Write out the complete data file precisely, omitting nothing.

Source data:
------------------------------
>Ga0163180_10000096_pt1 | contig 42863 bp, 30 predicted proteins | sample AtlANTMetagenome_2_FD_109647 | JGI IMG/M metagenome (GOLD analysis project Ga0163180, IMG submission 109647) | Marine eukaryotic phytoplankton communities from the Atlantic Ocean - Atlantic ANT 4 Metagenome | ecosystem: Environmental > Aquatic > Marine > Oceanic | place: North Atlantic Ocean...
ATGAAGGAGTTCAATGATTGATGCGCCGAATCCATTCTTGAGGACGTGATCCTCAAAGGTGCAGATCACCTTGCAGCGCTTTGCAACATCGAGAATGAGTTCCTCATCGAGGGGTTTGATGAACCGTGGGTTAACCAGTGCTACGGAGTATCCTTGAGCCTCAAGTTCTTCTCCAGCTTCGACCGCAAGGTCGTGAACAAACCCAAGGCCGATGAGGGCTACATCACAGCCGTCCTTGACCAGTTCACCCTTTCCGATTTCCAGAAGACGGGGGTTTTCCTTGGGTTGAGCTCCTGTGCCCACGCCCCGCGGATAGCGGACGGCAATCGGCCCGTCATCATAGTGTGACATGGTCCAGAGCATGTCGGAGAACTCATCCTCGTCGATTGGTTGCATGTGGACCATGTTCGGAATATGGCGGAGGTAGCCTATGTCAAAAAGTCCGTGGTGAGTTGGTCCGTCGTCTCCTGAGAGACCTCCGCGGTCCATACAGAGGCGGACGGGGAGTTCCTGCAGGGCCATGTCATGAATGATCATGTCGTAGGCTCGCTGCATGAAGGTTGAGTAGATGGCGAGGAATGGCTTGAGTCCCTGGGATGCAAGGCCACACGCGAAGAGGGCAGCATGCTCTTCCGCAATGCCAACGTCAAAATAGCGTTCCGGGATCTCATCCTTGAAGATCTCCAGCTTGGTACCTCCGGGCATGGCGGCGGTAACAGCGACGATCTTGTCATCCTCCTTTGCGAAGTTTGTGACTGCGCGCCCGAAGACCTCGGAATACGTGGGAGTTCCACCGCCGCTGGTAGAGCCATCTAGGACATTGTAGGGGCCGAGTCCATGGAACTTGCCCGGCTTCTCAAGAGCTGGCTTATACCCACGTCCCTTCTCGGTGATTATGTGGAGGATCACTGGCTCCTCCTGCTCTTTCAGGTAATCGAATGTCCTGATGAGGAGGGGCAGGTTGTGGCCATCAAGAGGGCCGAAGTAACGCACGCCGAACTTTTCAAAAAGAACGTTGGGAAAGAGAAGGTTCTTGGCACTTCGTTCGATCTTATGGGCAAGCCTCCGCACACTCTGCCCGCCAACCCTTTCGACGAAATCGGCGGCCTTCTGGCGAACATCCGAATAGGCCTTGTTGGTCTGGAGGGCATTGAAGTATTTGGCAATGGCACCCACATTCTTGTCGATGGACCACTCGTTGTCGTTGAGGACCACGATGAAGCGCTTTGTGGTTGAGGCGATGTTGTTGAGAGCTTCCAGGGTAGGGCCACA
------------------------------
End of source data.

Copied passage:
>Ga0163180_10000096_pt1 | contig 42863 bp, 30 predicted proteins | sample AtlANTMetagenome_2_FD_109647 | JGI IMG/M metagenome (GOLD analysis project Ga0163180, IMG submission 109647) | Marine eukaryotic phytoplankton communities from the Atlantic Ocean - Atlantic ANT 4 Metagenome | ecosystem: Environmental > Aquatic > Marine > Oceanic | place: North Atlantic Ocean...
ATGAAGGAGTTCAATGATTGATGCGCCGAATCCATTCTTGAGGACGTGATCCTCAAAGGTGCAGATCACCTTGCAGCGCTTTGCAACATCGAGAATGAGTTCCTCATCGAGGGGTTTGATGAACCGTGGGTTAACCAGTGCTACGGAGTATCCTTGAGCCTCAAGTTCTTCTCCAGCTTCGACCGCAAGGTCGTGAACAAACCCAAGGCCGATGAGGGCTACATCACAGCCGTCCTTGACCAGTTCACCCTTTCCGATTTCCAGAAGACGGGGGTTTTCCTTGGGTTGAGCTCCTGTGCCCACGCCCCGCGGATAGCGGACGGCAATCGGCCCGTCATCATAGTGTGACATGGTCCAGAGCATGTCGGAGAACTCATCCTCGTCGATTGGTTGCATGTGGACCATGTTCGGAATATGGCGGAGGTAGCCTATGTCAAAAAGTCCGTGGTGAGTTGGTCCGTCGTCTCCTGAGAGACCTCCGCGGTCCATACAGAGGCGGACGGGGAGTTCCTGCAGGGCCATGTCATGAATGATCATGTCGTAGGCTCGCTGCATGAAGGTTGAGTAGATGGCGAGGAATGGCTTGAGTCCCTGGGATGCAAGGCCACACGCGAAGAGGGCAGCATGCTCTTCCGCAATGCCAACGTCAAAATAGCGTTCCGGGATCTCATCCTTGAAGATCTCCAGCTTGGTACCTCCGGGCATGGCGGCGGTAACAGCGACGATCTTGTCATCCTCCTTTGCGAAGTTTGTGACTGCGCGCCCGAAGACCTCGGAATACGTGGGAGTTCCACCGCCGCTGGTAGAGCCATCTAGGACATTGTAGGGGCCGAGTCCATGGAACTTGCCCGGCTTCTCAAGAGCTGGCTTATACCCACGTCCCTTCTCGGTGATTATGTGGAGGATCACTGGCTCCTCCTGCTCTTTCAGGTAATCGAATGTCCTGATGAGGAGGGGCAGGTTGTGGCCATCAAGAGGGCCGAAGTAACGCACGCCGAACTTTTCAAAAAGAACGTTGGGAAAGAGAAGGTTCTTGGCACTTCGTTCGATCTTATGGGCAAGCCTCCGCACACTCTGCCCGCCAACCCTTTCGACGAAATCGGCGGCCTTCTGGCGAACATCCGAATAGGCCTTGTTGGTCTGGAGGGCATTGAAGTATTTGGCAATGGCACCCACATTCTTGTCGATGGACCACTCGTTGTCGTTGAGGACCACGATGAAGCGCTTTGTGGTTGAGGCGATGTTGTTGAGAGCTTCCAGGGTAGGGCCACA